Candlelight Party leader Rong Chhun will not run as a candidate from Kandal province in the July election after an NEC spokesperson said the Justice Ministry had determined that the unionist was not legally rehabilitated from his 2021 incitement conviction.
Political parties completed registering candidates on Monday for the July 23 national election, with Candlelight Party saying it was facing bureaucratic obstacles from the National Election Committee (NEC) — the party does not have the required original copy of its registration from the Interior Ministry because it was lost following a raid on the party’s headquarters in 2017.
Additionally, the NEC on Monday asked the Justice Ministry to check if Chhun — a popular union leader and vice president of Candlelight — had been rehabilitated from the criminal justice system to run as a National Assembly candidate, a requirement based on the Law on Election of Members of the National Assembly.
The ministry, in a letter released on Monday by Justice Minister Keut Rith, states that a person can be legally rehabilitated in two ways: by requesting a court or through automatic rehabilitation by law.
According to the Cambodian Criminal Procedures Code, a court can consider and grant rehabilitation in a misdemeanor case only if the application is made three years after the completion of the defendant’s prison sentence, as per Article 535, or after five years if they wish to use Article 541 to apply for automatic rehabilitation for a prison sentence under five years.
Chhun was arrested in 2020 for comments he made about the contentious border demarcation with Vietnam and sentenced to two years in prison for incitement, which is a misdemeanor. He was released in November 2021 after a high court suspended his prison sentence and placed him on probation for three years.
“Based on the law above … Rong Chhun cannot yet be rehabilitated by law because five years have not expired from the date of serving his sentence,” the letter reads.
NEC spokesperson Hang Puthea on Tuesday also confirmed that Chhun cannot contest the upcoming election.
“In the case of Rong Chhun, he has not yet been rehabilitated from a [court conviction] so he cannot stand as a candidate,” he said.
Chhun’s candidacy in the Kandal list would have set up a direct contest against Prime Minister Hun Sen, who also runs from the same province. Hun Sen is likely contesting in his last election — as per previous predictions from him — and will likely hand over the prime ministership to Hun Manet, his son, who was handpicked in 2021 by his father to succeed him.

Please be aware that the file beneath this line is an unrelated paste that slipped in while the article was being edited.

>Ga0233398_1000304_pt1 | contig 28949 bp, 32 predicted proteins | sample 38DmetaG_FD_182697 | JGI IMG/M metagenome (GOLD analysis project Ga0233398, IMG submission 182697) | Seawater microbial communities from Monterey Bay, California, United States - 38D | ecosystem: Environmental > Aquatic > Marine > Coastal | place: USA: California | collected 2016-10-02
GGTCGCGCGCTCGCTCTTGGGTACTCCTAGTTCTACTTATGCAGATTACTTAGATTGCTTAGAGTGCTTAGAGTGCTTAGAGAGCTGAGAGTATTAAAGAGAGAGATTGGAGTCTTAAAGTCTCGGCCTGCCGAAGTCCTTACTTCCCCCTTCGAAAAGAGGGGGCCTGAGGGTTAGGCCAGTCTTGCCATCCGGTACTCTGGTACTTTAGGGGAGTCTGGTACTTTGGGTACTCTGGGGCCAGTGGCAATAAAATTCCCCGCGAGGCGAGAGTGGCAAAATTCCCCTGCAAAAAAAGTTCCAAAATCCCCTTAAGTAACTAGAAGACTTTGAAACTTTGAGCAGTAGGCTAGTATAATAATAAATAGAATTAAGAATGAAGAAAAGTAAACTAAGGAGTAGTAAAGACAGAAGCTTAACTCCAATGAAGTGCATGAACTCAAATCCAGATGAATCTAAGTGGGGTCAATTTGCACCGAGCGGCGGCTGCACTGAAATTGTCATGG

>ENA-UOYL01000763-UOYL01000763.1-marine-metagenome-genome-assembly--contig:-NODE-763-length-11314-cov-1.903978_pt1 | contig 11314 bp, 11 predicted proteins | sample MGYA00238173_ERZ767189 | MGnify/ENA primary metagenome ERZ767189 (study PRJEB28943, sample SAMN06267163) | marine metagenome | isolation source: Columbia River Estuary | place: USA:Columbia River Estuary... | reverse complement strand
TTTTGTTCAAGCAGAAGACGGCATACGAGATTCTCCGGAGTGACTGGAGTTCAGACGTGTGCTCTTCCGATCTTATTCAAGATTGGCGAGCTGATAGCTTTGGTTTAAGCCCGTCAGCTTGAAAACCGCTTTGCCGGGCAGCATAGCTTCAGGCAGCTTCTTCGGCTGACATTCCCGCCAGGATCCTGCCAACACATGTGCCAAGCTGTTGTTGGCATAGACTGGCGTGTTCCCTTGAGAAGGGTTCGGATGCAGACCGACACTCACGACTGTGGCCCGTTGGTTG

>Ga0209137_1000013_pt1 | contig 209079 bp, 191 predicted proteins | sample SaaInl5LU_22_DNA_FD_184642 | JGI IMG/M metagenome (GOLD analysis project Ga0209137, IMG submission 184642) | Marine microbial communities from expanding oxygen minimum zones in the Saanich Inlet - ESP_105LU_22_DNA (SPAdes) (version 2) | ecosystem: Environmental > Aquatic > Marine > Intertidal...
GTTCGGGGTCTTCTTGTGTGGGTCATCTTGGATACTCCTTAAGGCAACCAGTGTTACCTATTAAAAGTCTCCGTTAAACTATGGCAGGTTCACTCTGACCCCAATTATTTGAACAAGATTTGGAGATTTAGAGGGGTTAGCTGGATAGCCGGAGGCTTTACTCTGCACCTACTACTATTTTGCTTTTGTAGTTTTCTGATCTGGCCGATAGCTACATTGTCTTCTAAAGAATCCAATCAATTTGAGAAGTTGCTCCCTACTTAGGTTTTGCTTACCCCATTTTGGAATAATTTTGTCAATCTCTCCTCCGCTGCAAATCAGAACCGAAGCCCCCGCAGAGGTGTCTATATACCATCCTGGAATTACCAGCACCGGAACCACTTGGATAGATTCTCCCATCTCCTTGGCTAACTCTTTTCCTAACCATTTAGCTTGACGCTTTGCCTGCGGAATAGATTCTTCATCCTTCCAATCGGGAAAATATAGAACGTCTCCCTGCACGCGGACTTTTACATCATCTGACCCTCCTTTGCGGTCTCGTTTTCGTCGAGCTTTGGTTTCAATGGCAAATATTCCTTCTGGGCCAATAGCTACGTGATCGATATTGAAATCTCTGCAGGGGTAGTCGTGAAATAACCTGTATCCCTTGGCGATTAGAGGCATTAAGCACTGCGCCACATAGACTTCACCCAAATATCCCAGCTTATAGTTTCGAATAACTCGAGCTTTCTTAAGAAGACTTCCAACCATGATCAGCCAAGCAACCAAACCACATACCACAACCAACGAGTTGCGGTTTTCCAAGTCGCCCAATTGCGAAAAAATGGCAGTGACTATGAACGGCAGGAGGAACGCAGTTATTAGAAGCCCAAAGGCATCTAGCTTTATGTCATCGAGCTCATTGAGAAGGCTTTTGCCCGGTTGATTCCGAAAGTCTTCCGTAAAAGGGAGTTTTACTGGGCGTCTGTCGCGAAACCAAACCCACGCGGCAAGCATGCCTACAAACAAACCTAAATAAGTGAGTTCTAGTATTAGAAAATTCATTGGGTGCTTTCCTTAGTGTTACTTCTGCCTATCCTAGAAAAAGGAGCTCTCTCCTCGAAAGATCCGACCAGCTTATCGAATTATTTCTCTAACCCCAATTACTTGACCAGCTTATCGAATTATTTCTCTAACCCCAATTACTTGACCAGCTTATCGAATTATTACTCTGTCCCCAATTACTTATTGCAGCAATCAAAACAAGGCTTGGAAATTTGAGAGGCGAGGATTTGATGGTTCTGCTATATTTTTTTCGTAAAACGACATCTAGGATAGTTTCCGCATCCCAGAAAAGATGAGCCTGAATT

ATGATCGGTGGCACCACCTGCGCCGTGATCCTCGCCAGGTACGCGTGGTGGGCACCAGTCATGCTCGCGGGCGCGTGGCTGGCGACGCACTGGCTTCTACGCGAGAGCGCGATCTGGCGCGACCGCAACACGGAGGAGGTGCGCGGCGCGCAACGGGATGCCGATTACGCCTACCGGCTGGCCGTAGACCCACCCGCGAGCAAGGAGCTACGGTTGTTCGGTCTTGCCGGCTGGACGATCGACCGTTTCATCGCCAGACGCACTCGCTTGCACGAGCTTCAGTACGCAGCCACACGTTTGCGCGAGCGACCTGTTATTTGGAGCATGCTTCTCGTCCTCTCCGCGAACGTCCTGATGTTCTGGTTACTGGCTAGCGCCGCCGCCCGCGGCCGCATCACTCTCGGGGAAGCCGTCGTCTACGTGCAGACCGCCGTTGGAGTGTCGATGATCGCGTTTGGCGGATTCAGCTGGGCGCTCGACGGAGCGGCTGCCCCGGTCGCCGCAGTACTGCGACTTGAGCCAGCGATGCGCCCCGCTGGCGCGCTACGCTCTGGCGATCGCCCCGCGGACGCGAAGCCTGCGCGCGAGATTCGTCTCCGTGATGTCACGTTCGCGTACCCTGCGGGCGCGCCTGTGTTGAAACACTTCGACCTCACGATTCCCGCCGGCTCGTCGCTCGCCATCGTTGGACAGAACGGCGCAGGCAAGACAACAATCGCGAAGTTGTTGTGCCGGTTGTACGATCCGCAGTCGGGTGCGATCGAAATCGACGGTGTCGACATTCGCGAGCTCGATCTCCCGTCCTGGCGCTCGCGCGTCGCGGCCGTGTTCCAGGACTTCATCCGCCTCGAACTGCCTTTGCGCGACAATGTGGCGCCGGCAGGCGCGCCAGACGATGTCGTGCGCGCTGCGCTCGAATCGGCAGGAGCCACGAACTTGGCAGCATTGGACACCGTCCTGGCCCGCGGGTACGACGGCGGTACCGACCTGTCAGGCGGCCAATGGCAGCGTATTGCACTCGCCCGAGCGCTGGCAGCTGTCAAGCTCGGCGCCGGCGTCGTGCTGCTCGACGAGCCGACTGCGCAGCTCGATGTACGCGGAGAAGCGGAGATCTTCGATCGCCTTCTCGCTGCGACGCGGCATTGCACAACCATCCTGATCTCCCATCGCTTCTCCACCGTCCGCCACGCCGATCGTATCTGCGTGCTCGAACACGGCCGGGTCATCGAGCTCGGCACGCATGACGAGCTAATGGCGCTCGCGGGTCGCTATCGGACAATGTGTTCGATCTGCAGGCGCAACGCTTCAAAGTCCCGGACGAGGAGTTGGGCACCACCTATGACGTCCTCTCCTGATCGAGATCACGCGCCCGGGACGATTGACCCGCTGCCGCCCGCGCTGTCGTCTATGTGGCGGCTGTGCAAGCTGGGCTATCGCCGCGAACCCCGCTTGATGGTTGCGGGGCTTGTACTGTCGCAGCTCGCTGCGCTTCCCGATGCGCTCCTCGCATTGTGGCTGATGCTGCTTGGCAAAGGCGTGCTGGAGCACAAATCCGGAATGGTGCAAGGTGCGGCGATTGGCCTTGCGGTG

Reached on Tuesday, Chhun said his disqualification was “political” and not about rehabilitation because he was already recognized by the Interior Ministry as party vice president.
But, he had decided to withdraw his nomination to prevent affecting the party’s prospects in the July election.
“I will withdraw [my candidacy] to not affect the election list in Kandal province. I must be devoted to withdrawing myself … to be able for the Candlelight Party to contest the upcoming election,” he said.
Last year, the NEC had rejected entire lists of Candlelight candidates during the commune election last year, leaving 24 communes with no challenge to the ruling CPP.
Candlelight also faces an issue with its party registration document. The NEC requires an original copy for registering candidates, but the party says it does not have the original 1998 document registering Sam Rainsy Party, which was the first name of the party before it was changed in 2017.
After repeated requests and meetings with the Interior Ministry, the party was given a letter by the ministry on May 5 stating that it was a legal entity and registered at Interior Ministry, said Candlelight spokesperson Kimsour Phearith.
Since the NEC was insisting on an original copy, Phearith said they would try to meet the Interior Ministry to get a duplicate of the 1998 registration document but that these bureaucratic hassles could be perceived by the public as an attempt to prevent the party from contesting the election.
“It is an intentional [obstacle] because in the past they didn’t do this,” Phearith said.